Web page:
According to Donald Trump's plan, the United States will begin imposing a 5% tariff on all Mexican goods early next week. The only way for Mexico to avoid the tax penalty would be to satisfy unspecified White House demands about stemming the flow of immigration.
What's more, according to the president, the tariff would climb incrementally, month by month, reaching a 25% tax on Oct. 1.
As is usually the case, many of those close to Trump told him not to do this. In fact, Treasury Secretary Steven Mnuchin, U.S. Trade Representative Robert E. Lighthizer, and White House senior advisor Jared Kushner all lobbied the president to choose a more responsible course. True to form, he ignored them.
It's worth appreciating why. The Atlantic reported today on Trump's "preferred method of relief in moments of crisis."
In the days leading up to the tariff announcement, the news cycle was captivated by Special Counsel Robert Mueller's first public remarks since he was appointed to his role more than two years ago.... Trump was clearly affected by the fallout. "How do you impeach a Republican President for a crime that was committed by the Democrats? WITCH-HUNT!" the president tweeted on Wednesday. [...]So while his tariff announcement was in many ways a surprise, it also had a tinge of inevitability. According to current and former aides, who requested anonymity to speak freely, when Trump feels he has lost control of the narrative, he grasps at two issues: border security and trade. Those aides said he sees these topics as reset buttons, ways to rile both Democratic and Republican lawmakers and draw attention away from whatever dumpster fire is blazing in a given week.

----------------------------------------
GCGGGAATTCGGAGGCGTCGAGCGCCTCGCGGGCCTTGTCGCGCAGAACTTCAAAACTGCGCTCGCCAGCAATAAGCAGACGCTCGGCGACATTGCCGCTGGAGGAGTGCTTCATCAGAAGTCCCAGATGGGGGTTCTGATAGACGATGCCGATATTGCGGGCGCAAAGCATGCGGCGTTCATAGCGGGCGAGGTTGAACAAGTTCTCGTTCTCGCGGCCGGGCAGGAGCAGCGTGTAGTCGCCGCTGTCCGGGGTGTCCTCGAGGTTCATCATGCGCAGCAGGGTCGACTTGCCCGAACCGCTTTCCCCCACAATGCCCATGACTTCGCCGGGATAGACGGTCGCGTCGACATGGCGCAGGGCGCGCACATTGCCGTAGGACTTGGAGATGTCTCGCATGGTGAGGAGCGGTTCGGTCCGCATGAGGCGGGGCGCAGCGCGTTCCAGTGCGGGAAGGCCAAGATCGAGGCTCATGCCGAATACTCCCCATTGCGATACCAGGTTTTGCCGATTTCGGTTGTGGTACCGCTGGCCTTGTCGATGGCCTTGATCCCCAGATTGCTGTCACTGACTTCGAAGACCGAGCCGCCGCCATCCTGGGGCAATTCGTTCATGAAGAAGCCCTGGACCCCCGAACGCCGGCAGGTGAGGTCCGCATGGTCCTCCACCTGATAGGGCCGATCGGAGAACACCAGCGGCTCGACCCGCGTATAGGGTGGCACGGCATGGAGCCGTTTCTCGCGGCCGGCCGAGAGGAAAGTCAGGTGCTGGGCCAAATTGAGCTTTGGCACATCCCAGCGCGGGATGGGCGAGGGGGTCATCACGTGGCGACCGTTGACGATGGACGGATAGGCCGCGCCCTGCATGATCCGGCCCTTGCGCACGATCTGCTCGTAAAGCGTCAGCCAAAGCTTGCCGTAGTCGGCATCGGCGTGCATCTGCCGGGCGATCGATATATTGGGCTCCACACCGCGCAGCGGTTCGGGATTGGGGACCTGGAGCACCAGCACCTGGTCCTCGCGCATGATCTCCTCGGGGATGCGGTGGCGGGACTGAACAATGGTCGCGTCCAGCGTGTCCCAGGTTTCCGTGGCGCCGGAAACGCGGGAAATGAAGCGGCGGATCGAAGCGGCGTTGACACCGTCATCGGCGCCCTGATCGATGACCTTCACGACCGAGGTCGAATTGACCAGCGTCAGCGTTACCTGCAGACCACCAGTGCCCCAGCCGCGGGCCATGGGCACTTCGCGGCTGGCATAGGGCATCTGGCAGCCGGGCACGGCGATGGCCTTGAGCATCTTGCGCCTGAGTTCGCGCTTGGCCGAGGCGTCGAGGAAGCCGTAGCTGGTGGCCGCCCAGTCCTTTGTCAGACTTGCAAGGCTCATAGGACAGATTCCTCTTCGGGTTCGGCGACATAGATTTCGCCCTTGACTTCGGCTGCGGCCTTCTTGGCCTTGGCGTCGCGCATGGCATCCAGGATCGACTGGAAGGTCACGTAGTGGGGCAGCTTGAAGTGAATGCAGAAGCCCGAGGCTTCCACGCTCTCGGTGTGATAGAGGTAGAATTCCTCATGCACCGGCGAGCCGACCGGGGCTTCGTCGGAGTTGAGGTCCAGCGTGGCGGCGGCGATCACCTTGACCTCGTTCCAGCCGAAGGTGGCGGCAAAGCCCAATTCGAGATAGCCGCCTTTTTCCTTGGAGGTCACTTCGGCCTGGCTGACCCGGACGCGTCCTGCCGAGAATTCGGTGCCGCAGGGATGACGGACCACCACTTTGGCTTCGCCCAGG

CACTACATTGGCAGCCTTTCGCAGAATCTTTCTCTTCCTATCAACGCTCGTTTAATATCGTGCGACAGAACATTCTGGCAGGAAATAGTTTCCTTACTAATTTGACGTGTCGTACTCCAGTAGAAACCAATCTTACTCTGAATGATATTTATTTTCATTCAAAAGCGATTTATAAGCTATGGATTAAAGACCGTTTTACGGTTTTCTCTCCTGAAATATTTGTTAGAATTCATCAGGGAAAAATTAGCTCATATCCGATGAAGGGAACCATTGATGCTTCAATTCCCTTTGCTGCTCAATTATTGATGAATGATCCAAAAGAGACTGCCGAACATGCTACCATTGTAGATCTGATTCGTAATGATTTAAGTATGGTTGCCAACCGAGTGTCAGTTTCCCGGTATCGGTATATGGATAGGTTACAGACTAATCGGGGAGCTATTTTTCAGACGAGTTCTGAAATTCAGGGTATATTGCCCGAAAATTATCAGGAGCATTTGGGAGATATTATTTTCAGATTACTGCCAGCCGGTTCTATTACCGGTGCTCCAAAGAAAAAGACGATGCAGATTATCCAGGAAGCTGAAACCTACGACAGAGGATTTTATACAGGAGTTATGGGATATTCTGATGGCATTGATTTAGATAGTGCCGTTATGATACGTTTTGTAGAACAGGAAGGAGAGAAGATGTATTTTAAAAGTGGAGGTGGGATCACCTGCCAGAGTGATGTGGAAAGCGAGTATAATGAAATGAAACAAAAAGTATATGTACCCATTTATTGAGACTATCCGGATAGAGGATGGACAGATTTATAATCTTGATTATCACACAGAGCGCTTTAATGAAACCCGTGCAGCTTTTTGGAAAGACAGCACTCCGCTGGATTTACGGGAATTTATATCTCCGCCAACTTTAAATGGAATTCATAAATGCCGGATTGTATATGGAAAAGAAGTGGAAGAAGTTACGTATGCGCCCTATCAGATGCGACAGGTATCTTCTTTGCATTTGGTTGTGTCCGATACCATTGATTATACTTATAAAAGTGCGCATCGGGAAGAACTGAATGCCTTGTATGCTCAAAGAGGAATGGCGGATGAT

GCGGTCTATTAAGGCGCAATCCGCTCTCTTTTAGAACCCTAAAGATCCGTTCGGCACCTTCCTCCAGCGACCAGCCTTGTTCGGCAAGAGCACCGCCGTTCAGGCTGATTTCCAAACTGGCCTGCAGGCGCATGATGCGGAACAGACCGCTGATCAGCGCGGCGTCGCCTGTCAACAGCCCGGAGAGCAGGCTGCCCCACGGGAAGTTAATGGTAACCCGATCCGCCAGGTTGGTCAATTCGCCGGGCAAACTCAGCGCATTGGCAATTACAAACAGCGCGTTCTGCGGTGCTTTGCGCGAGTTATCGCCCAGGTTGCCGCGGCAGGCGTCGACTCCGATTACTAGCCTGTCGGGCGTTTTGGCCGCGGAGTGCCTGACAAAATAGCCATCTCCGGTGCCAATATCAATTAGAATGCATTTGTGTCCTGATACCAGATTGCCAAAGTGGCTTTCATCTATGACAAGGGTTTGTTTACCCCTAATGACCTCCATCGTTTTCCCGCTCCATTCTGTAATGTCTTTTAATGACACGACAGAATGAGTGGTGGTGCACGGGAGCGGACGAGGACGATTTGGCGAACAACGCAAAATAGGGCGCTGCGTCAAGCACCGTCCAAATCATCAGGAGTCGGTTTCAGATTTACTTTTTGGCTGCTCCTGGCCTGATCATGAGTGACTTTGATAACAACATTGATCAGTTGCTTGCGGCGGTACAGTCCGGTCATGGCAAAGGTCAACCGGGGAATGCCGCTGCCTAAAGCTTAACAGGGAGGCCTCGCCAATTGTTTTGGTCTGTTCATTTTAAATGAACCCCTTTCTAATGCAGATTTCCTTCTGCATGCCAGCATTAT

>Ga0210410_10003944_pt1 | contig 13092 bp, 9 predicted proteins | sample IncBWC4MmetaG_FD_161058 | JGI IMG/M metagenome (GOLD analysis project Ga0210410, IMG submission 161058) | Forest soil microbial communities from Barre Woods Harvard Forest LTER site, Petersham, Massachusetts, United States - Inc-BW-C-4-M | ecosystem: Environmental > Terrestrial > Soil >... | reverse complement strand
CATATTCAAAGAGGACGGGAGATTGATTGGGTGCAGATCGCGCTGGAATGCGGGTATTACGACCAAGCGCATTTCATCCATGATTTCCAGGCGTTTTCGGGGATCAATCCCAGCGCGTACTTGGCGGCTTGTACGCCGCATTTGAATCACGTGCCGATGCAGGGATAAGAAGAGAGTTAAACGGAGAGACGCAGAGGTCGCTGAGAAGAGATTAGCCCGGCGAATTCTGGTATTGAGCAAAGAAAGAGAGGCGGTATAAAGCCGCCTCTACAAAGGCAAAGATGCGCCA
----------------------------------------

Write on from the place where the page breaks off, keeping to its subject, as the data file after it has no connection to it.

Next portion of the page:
A senior campaign adviser told The Atlantic's Elaina Plott, "Whenever a negative story comes around, his instinct is to pivot to immigration or trade. It's kind of like his safety blanket. He knows that Fox and conservative media will immediately coalesce and change what the base is talking about."
The article added, "Aides say that the Mexico tariff decision and its developments to come represent a way for Trump to channel his anxieties and feel in control."
Or put another way, the White House has no policy process. It instead has the whims of an erratic amateur who sees two major issues -- neither of which he understands in any meaningful way -- as a pacifier. Mexico is facing an economic threat, not because our neighbor deserves punishment, but because Robert Mueller, Democrats, and news organizations made the Republican feel bad.
Your government at work.
Whether Trump intends to follow through on his plan remains an open question. Many congressional Republicans believe the president is bluffing, hoping to see what he can get out of Mexico City. Trump himself said this morning that he's "likely" to follow through on his idea, which was hardly categorical.
He's made related threats before, only to back off before doing real harm.
Meanwhile, on Capitol Hill, the Washington Post reports today that GOP lawmakers are "discussing" how and whether to block the White House's tariffs plan, raising the prospect of Republicans choosing a "dramatic act of defiance."
Having been awake since January 2017, I'm skeptical of the possibility, but the fact that Trump's party is sending these signals is emblematic of just how wrong they believe the president is.
In this case, they're right. The president's gambit may be "his safety blanket," but this is a dreadfully misguided plan.